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Any relationship between two parties in a transaction where at least one of the parties is required to act in good faith and for the benefit of the other party is said to be a fiduciary relationship. One of the most common examples of this is that a lawyer retained by a client, the attorney has a fiduciary duty to act in the client’s best interests in matters pertaining to the reason the lawyer was hired.

While an attorney/client relationship is one of the most common fiduciary relationships, being bound by fiduciary duty can exist in any number of ways.

  • Business partnerships
  • Joint ventures
  • Husband and wife
  • Officers in a corporation
  • A trustee and beneficiaries
  • A guardian and their ward
  • An executor of an estate
  • Pension fund trustees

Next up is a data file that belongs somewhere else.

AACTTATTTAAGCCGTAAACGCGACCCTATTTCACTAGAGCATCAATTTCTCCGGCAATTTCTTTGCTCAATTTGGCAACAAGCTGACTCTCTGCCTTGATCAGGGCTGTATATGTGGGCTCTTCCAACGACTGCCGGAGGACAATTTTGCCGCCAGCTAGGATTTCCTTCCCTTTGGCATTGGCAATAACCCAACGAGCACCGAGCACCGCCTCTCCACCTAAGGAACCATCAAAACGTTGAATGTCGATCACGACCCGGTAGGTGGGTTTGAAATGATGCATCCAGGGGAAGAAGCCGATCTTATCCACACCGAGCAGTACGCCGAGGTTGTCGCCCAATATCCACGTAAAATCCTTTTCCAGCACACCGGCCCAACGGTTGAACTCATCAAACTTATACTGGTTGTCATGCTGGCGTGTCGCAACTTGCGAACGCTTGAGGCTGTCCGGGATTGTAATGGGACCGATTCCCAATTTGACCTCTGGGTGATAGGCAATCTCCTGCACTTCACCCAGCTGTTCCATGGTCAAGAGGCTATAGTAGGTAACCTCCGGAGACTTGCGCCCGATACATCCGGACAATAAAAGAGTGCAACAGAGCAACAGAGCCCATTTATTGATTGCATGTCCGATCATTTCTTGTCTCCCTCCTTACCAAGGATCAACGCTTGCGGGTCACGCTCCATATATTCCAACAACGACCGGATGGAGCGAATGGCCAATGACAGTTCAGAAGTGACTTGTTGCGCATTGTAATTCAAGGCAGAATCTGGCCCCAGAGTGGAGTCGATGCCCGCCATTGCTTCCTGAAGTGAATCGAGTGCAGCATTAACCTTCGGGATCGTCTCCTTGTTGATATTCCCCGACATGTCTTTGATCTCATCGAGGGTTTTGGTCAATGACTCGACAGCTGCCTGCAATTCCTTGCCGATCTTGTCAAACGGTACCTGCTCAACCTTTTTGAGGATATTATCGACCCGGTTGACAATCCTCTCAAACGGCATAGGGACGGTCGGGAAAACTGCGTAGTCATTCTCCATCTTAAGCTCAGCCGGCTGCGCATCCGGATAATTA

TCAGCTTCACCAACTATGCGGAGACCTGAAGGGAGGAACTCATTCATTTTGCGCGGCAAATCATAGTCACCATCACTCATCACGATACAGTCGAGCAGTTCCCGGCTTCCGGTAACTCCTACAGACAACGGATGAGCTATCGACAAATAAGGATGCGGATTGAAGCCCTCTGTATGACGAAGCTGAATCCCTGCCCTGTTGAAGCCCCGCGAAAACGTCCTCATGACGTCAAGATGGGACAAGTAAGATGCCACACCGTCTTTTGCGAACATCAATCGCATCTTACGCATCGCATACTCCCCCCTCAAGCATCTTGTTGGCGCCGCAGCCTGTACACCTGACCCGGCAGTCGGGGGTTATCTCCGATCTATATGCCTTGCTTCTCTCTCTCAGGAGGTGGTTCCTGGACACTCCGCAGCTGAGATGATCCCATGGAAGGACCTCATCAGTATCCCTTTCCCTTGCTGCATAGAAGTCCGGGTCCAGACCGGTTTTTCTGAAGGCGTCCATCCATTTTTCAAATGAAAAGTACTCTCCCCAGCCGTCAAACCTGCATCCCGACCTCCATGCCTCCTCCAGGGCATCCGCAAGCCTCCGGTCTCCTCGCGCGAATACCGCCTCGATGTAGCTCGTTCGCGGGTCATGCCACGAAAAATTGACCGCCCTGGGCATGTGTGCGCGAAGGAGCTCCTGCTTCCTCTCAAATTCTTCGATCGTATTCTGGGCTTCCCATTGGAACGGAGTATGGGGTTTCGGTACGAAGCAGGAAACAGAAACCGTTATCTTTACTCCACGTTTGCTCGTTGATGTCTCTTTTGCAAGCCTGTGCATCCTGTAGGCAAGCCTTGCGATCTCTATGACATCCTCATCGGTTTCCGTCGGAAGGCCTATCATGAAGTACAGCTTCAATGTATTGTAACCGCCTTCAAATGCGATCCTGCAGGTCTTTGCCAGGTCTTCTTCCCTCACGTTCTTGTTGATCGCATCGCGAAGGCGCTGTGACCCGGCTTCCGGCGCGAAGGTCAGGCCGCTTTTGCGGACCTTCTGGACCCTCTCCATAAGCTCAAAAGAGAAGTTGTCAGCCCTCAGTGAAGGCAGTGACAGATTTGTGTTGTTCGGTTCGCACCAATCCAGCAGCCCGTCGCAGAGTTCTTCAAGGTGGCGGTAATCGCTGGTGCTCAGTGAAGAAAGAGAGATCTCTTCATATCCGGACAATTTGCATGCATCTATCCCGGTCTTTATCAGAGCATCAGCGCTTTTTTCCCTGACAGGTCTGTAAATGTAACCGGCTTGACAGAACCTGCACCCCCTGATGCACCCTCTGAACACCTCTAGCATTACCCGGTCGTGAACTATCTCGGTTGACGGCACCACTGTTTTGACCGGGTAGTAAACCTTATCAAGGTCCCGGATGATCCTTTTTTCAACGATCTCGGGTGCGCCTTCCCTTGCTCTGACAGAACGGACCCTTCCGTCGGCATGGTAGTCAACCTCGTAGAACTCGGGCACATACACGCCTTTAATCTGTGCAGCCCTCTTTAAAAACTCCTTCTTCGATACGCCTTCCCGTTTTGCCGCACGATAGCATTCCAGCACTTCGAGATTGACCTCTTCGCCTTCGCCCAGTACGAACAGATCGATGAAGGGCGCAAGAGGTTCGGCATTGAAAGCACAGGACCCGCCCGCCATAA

• Contractual relationships

When a person does not live up to their responsibilities in these roles, they are said to be in breach of fiduciary duty. This breach generally falls into three categories, including breach of reasonable care (aka negligence), breach of duty of loyalty, or a breach of confidentiality. In other cases, fraud is also considered a violation and is commonly referred to as fiduciary fraud.

It is possible to file a claim against someone who has breached their fiduciary duty. An experienced attorney must be able to prove that a fiduciary duty existed, that it was breached, that there was harm or damages, and that the breach was the cause of the damages.

Raun Muntz O-Grady LLP serves clients in Los Angeles, Hollywood, West Los Angeles, Santa Monica, Beverly Hills, Anaheim, Orange County and communities throughout Southern California.

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